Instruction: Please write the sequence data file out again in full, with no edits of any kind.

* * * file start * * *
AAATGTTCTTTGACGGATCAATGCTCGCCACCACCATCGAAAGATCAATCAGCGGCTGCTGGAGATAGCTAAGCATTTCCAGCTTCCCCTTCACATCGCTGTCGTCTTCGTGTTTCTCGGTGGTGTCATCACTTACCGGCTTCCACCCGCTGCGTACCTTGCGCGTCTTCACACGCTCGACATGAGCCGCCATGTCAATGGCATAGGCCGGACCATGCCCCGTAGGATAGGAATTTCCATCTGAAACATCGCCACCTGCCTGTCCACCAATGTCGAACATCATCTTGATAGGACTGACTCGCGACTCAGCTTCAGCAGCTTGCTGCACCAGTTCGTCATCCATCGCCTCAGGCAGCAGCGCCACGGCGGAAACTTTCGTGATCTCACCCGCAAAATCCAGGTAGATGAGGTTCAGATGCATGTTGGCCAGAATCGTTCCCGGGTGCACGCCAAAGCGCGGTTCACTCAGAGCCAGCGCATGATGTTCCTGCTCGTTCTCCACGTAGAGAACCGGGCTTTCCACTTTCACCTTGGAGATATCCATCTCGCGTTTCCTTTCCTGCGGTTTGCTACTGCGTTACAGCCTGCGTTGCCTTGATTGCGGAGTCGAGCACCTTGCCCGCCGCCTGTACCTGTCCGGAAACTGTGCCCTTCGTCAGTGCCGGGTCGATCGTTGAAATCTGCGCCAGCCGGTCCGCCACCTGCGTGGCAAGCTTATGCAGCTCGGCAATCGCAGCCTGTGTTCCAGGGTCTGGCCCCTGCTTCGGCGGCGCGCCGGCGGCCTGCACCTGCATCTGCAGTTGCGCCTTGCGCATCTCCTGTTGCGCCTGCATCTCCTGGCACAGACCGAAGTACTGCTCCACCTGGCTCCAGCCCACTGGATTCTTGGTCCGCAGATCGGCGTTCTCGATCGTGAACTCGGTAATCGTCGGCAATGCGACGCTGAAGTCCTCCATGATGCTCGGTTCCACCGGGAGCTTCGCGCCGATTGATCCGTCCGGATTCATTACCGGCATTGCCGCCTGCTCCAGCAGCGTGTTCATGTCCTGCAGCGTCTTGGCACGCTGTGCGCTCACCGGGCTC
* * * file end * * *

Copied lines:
AAATGTTCTTTGACGGATCAATGCTCGCCACCACCATCGAAAGATCAATCAGCGGCTGCTGGAGATAGCTAAGCATTTCCAGCTTCCCCTTCACATCGCTGTCGTCTTCGTGTTTCTCGGTGGTGTCATCACTTACCGGCTTCCACCCGCTGCGTACCTTGCGCGTCTTCACACGCTCGACATGAGCCGCCATGTCAATGGCATAGGCCGGACCATGCCCCGTAGGATAGGAATTTCCATCTGAAACATCGCCACCTGCCTGTCCACCAATGTCGAACATCATCTTGATAGGACTGACTCGCGACTCAGCTTCAGCAGCTTGCTGCACCAGTTCGTCATCCATCGCCTCAGGCAGCAGCGCCACGGCGGAAACTTTCGTGATCTCACCCGCAAAATCCAGGTAGATGAGGTTCAGATGCATGTTGGCCAGAATCGTTCCCGGGTGCACGCCAAAGCGCGGTTCACTCAGAGCCAGCGCATGATGTTCCTGCTCGTTCTCCACGTAGAGAACCGGGCTTTCCACTTTCACCTTGGAGATATCCATCTCGCGTTTCCTTTCCTGCGGTTTGCTACTGCGTTACAGCCTGCGTTGCCTTGATTGCGGAGTCGAGCACCTTGCCCGCCGCCTGTACCTGTCCGGAAACTGTGCCCTTCGTCAGTGCCGGGTCGATCGTTGAAATCTGCGCCAGCCGGTCCGCCACCTGCGTGGCAAGCTTATGCAGCTCGGCAATCGCAGCCTGTGTTCCAGGGTCTGGCCCCTGCTTCGGCGGCGCGCCGGCGGCCTGCACCTGCATCTGCAGTTGCGCCTTGCGCATCTCCTGTTGCGCCTGCATCTCCTGGCACAGACCGAAGTACTGCTCCACCTGGCTCCAGCCCACTGGATTCTTGGTCCGCAGATCGGCGTTCTCGATCGTGAACTCGGTAATCGTCGGCAATGCGACGCTGAAGTCCTCCATGATGCTCGGTTCCACCGGGAGCTTCGCGCCGATTGATCCGTCCGGATTCATTACCGGCATTGCCGCCTGCTCCAGCAGCGTGTTCATGTCCTGCAGCGTCTTGGCACGCTGTGCGCTCACCGGGCTC